November 7, 2017 Tragedy Girls (Movie Review)
This is a turn-up for the books. From Gunpowder & Sky, in 2017, Tragedy Girls has made its way to several festival viewings, including a screening at the Ithaca Fantastik Film festival on the 3rd of November. It is a Horror Comedy with a twist; after being on the wrong end of a machete and more for decades, the teen girls strike back.
Amateur crime reporters Sadie Cunningham (Brianna Hildebrand: Deadpool 2016, The Exorcist series) and McKayla Hooper (Alexandra Shipp: X-Men: Apocalypse 2016, Straight Outta Compton 2016) are having trouble getting their reputations off the ground in their sleepy town. After they manage to trap a local serial killer (Kevin Durand: X-Men Origins: Wolverine 2009, Fruitvale Station 2013), they come up with a foolproof plan to get @TragedyGirls trending; to murder people themselves to get the scoop first. Fame comes quickly as their killings hit the news, but can they handle the baggage that comes with it? Can their friendship last as they come into the spotlight?
This sardonic story is the second full-length directorial work from Tyler MacIntyre (Secret Identity 2011, Shinny 2012), but is one of many collaborations with Chris Lee Hill (Leash 2011, The People That Touch Your Food series), with a little help from an original screenplay by Justin Olson (Dweller 2018). Sans Olson, the pair had previously done a twist on Frankenstein in 2015’s Patchwork. With Olson, they do a twist on slasher films with a tale of sisterly camaraderie where the girls are more dangerous than the killer.
Not that it is entirely unique in its premise though. Michael Haneke’s 1997’s Funny Games did a similar job in having the audience join the ride from the killers’ side. It could be said that all Tragedy Girls does is put that film in a blender with Saved by the Bell and pour out the resulting smoothie for everyone to taste. They would not be entirely wrong either, but the killers in Funny Games did not quite toy with the audience’s emotions as well as Sadie and McKayla do here. There are moments where the audience feels for them, perhaps even roots for them, until they are quickly reminded of what they are capable of. Their charm disarms them just as much as they do the people in their town.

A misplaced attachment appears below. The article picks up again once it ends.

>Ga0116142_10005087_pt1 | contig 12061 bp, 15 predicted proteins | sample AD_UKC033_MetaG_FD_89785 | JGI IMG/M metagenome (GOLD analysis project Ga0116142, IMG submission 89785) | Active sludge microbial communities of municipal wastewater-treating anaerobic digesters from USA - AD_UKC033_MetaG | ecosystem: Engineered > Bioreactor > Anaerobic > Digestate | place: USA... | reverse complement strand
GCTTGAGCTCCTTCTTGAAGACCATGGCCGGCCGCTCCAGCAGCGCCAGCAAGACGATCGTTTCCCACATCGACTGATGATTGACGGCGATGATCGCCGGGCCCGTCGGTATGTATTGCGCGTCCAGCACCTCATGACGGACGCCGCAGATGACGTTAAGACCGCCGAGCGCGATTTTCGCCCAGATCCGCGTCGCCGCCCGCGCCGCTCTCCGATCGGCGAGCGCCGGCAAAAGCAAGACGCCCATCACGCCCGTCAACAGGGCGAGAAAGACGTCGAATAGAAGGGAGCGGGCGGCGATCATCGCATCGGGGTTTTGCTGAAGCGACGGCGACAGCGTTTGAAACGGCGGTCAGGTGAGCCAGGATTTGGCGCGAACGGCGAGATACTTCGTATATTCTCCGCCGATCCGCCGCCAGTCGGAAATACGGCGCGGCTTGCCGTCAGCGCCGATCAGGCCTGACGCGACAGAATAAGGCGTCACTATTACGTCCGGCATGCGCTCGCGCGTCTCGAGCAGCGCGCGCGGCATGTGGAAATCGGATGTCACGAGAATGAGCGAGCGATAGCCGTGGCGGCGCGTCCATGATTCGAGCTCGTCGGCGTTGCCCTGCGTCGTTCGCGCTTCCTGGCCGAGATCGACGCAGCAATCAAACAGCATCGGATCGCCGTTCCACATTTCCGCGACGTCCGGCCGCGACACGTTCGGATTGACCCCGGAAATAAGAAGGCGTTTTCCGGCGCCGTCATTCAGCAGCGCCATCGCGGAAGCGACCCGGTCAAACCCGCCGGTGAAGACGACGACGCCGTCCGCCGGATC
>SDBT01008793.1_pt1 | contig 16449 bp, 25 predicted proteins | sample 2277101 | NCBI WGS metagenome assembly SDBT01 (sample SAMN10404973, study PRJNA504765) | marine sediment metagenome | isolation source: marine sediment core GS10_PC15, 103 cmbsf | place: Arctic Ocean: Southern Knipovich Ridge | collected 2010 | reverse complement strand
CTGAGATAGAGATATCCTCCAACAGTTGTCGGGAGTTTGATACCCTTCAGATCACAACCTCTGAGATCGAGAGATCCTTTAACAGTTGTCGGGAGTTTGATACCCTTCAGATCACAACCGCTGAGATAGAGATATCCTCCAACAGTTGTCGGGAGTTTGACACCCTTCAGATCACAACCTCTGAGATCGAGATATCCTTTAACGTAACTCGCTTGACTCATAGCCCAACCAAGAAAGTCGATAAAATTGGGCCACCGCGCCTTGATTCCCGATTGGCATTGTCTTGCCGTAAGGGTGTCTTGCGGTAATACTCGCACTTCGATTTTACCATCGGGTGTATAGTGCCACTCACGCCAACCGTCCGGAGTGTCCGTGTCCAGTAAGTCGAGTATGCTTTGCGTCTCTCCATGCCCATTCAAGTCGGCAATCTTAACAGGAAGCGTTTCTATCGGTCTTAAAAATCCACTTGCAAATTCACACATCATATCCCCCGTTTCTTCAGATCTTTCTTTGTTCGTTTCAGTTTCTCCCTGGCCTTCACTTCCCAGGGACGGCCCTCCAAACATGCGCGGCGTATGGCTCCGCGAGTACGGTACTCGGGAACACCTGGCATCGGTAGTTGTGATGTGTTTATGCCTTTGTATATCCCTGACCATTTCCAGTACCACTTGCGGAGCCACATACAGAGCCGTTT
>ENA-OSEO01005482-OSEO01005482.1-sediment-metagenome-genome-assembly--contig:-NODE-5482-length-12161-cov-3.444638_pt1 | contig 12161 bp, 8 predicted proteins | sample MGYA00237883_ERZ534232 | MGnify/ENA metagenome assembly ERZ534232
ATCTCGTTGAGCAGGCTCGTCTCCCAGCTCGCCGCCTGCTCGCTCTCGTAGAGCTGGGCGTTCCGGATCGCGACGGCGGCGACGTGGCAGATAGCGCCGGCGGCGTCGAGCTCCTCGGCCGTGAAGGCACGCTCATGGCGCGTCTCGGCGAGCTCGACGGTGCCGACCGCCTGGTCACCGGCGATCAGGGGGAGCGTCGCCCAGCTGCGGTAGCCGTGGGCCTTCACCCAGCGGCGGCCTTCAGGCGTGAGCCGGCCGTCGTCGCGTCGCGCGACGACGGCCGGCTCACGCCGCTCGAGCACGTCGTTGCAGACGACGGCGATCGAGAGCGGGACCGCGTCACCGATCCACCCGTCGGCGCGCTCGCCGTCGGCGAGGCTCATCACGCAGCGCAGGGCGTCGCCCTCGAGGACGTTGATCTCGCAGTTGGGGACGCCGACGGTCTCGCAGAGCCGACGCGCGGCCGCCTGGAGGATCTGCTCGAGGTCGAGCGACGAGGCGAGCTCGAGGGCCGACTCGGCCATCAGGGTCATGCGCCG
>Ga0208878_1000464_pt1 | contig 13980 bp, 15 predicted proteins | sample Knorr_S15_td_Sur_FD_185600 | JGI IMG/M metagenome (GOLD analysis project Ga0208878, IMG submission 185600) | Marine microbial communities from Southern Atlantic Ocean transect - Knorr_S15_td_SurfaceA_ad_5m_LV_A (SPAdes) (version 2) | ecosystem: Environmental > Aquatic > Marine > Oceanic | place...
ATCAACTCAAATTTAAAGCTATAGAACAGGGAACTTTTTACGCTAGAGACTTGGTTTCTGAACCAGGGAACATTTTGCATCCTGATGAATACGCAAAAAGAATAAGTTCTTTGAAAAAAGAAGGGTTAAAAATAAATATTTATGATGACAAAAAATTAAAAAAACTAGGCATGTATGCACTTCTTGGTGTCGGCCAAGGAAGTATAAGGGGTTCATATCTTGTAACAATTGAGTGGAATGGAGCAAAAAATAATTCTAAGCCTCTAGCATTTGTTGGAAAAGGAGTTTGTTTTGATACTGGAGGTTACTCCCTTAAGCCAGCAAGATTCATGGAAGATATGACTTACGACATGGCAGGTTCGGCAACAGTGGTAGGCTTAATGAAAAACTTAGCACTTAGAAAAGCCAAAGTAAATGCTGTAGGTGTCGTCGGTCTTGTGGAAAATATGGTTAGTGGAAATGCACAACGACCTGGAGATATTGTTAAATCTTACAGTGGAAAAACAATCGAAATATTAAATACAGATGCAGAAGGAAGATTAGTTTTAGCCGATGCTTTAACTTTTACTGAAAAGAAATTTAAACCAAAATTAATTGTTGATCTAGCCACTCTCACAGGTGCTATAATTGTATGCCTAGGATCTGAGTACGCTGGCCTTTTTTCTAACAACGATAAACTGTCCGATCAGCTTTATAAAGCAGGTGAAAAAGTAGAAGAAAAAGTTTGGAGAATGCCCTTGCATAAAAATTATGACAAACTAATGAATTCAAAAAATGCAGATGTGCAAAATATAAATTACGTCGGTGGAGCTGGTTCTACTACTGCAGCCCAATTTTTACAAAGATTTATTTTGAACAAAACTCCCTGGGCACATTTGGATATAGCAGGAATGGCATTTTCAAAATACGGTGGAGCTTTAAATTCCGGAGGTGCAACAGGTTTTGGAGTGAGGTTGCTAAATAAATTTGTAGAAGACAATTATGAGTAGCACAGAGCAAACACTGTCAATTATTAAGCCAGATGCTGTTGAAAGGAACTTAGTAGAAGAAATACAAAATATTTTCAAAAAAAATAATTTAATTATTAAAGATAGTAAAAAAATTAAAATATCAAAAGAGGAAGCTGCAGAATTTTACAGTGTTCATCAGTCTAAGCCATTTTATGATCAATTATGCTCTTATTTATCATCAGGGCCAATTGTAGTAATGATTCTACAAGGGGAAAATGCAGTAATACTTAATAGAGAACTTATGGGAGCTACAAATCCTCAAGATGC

This is also helped immensely by Shipp and Hildebrand’s performances. The way they play off each other would make the audience think they had known each other all their lives off-screen as well as on. Jack Quaid (The Hunger Games 2012, Ithaca 2015) also does well as the unlucky man caught between the two, as he unwittingly unravels their plans while also aiding them as their video editor. Durand’s pet serial killer Lowell is more standard in comparison. He is not too dissimilar to the one from 1998’s I Know What You Did Last Summer, but he adds a touch of confusion to his role – wondering when the predator became the prey. Kudos must also go to Josh Hutcherson (Bridge to Terabithia 2007, The Hunger Games 2012) as the high school hunk. Though it is a cameo in the grand scheme of things, his scenes play off his heart-throb image in a way that is as funny as it is grim.
It could have gone wrong. With the social media presence, high school setting, teen characters, the writing could have come across as well as Steve Buscemi walking in with his skateboard in 30 Rock. Thankfully MacIntyre, Hill, and Olson knew what they were doing. They did not write a story about murderous, millennial caricatures, but cold, calculating humans looking for the right kind of attention. It is this restraint that makes the film more authentic and powerful. It can repel as much as it attracts, as there is plenty of sneery teen banter about sneery teen problems (there is even a preparing-for-the-prom subplot). On the one hand, there are scary killers, and on the other there is Daphne & Celeste. The film manages to balance this dichotomy out well for the most part, but the wobbles are visible. This could make it more appealing, even relatable, for a good chunk of the audience, but another chunk is likely to be less enthused.
That said, it is worth watching in full to be sure. It has plenty going for it beyond its role reversal and synopsis. The cinematography and soundtrack do a good job together in telling the story, with the right zooms and tracks completing scenes in ways extra dialogue could not. The special effects are realistically grisly and gruesome when Shipp and Hildebrand get to work on an unfortunate soul. Added with the intriguing story and strong acting, it makes a tight and tidy package, even if it has a sweet-and-sour flavor. For these reasons, CrypticRock gives Tragedy Girls 4 out of 5 stars.